So when you’re saying someone is evil, you have to be prepared to roll up your sleeves and get down to cases. It’s the black box thing again, or a version of it. Judge people by their output, by what they do. What they say will often be a smokescreen.

M.R Carey And Marvel

The Avengers are mentioned directly at the 22% point. However, outside of that, I found some parts of Infinity Gate that might be inspired by pieces of Marvel. I will list them below, and you can respond by laughing at me, explaining any connection or any that provokes thought from you.


  1. To be fair, I know that Quantum Physics exists and existed long before/outside of the Marvel Universe. But Marvel thinks it can through Quantum in front of anything, and that explains everything! Your use of Quantum?

I hang my head. There was no intention to quote or steal, but it’s true that I used a bunch of high-sounding nonsense to achieve an effect that’s basically magic. I wanted to have inter-dimensional teleportation. I needed a hook to hang that on. I grabbed what came to hand.


2. The “Multiverse”

My interest in the multiverse predates the Marvel movies for many decades. The first place I came across it was in my early teens, in Michael Moorcock’s Eternal Champion novels. Moorcock has a character who is eternally reborn – in different places, with different names and histories – and always ends up fighting in the same endless battle between order and chaos.

It’s true I did also read a ton of comics back then, but it would have been in DC rather than in Marvel that I saw those ideas at play. The Justice League was always swanning off to alternate universes, where there was always some kind of Crisis (with a capital C) going on.


3. The Registry- this so reminded me of the TVA that was initially introduced in Loki, Season 1.

I don’t want to say too much here because there are still a lot of reveals to come about the Registry. Super-computers are another venerable staple in sci-fi. I think my main inspirations were probably the various machine minds in Cordwainer Smith’s Instrumentality stories and the Gottschalks’ time-traveling super-computer in John Brunner’s Jagged Orbit.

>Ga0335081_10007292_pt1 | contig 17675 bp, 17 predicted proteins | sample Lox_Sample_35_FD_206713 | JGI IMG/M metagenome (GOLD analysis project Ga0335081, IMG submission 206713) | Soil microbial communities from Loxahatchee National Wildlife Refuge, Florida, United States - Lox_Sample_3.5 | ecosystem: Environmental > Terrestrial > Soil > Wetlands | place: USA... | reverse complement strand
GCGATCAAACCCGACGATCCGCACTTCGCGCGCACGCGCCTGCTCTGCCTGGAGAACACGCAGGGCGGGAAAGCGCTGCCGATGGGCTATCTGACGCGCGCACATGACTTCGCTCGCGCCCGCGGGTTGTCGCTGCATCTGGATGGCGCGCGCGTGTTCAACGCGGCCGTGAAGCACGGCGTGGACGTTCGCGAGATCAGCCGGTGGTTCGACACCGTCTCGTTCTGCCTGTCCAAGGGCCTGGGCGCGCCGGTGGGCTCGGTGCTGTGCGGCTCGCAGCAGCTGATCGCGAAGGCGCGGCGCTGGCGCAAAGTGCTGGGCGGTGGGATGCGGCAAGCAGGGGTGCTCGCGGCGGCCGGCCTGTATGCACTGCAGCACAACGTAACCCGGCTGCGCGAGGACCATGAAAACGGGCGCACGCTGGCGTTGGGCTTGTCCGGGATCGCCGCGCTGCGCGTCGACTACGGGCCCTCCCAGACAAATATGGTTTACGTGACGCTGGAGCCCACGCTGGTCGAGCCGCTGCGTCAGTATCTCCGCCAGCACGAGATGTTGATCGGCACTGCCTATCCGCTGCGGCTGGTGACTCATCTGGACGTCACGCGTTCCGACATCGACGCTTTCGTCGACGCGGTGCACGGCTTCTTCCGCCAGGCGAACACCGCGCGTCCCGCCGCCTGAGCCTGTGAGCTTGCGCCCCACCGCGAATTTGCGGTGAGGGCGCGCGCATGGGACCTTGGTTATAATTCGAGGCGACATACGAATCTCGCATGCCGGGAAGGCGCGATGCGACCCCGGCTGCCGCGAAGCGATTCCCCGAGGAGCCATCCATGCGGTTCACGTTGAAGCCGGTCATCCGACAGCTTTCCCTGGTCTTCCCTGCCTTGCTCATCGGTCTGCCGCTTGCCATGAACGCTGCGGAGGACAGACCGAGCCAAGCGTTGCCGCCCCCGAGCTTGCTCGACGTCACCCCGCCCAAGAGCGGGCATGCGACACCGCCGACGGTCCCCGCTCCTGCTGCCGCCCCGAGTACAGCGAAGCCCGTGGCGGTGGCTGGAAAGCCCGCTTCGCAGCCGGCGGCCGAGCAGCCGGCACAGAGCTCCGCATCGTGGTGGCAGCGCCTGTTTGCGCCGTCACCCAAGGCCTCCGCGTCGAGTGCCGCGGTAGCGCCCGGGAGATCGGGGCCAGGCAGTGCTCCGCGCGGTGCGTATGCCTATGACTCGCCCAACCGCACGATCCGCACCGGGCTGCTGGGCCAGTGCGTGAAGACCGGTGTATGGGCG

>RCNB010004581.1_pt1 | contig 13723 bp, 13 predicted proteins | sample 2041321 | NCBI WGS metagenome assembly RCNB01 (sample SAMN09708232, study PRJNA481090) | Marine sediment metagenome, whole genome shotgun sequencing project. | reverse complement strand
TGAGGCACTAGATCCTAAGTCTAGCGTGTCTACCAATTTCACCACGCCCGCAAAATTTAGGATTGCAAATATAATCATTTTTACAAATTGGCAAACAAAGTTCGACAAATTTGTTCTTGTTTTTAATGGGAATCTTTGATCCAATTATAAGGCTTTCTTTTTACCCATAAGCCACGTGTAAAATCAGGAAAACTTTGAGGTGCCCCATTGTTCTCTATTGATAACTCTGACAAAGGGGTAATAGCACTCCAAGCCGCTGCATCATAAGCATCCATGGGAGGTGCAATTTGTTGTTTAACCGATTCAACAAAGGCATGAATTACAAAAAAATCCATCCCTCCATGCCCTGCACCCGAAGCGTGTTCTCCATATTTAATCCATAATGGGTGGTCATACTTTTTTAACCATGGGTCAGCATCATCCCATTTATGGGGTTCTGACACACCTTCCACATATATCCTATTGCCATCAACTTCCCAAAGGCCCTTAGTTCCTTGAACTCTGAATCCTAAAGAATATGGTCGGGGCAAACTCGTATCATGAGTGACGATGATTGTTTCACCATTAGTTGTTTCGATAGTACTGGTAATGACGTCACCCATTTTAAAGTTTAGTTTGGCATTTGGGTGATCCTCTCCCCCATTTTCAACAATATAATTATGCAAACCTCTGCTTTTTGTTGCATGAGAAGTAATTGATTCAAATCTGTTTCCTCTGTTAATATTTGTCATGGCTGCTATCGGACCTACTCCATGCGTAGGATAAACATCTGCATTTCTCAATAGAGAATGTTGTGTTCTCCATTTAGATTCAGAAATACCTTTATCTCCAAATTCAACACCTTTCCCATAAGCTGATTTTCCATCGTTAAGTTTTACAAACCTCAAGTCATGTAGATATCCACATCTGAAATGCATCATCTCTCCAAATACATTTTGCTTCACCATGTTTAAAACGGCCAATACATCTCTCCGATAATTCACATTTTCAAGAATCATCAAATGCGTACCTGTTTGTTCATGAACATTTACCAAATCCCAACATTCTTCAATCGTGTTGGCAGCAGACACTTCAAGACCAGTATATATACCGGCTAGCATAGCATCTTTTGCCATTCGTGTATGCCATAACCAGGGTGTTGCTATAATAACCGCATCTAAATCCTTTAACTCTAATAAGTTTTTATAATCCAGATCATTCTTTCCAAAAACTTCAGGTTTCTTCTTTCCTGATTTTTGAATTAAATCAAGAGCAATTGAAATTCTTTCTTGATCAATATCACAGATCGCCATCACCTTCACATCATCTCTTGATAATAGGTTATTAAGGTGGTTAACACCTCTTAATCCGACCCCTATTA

4. Blips/People turning to particles- Thanos

Fair. That was almost certainly in the back of my mind. I won’t forget the dusting scenes at the end of Infinity War any time soon.

5. Variants (as they pertain to Marvel)

See my earlier answer. I was already steeped in this stuff from a very young age!

6. Ant-man in general. Plus, there is a part where tiny machines infiltrate the Cielo armor.

Again, probably fair. I wasn’t consciously borrowing, but those playing-with-scale scenes in Ant-Man are so cool they probably left an echo. More generally, I think it’s really hard for an author to figure out where they’re borrowing from. Most writers are insanely prolific readers, and all the stuff sinks down and becomes a substrate in your mind out of which your own stories flow. I’ve only consciously stolen once in my career, but I bet I’ve done it dozens of times without realizing it…

About M.R Carey

M. R. Carey has been making up stories for most of his life. His novel The Girl With All the Gifts has sold over a million copies and became a major motion picture, based on his own BAFTA Award-nominated screenplay. Under the name Mike Carey he has written for both DC and Marvel, including critically acclaimed runs on LuciferHellblazer and X-Men. His creator-owned books regularly appear in the New York Times bestseller list. He also has several previous novels including the Felix Castor series (written as Mike Carey), two radio plays and a number of TV and movie screenplays to his credit.

Contact M.R. Carey



Hachette Official Page

ABOUT INFINITY Gate (Book One Of The Pandominion Duology) BY M.R CAREY

The Pandominion: a political and trading alliance of a million worlds – except that they’re really just the one world, Earth, in many different realities. And when an AI threat arises that could destroy everything the Pandominion has built, they’ll eradicate it by whatever means necessary, no matter the cost to human life.

Scientist Hadiz Tambuwal is looking for a solution to her own Earth’s environmental collapse when she stumbles across the secret of inter-dimensional travel. It could save everyone on her dying planet, but now she’s walked into the middle of a war on a scale she never dreamed of.

And she needs to choose a side before it kills her.

Publisher: Orbit Books

Pub Date: March 28, 2023

Formats: Hardback, Ebook, Audiobook

Goodreads Link: Infinity Gate

Goodreads Link: M.R. Carey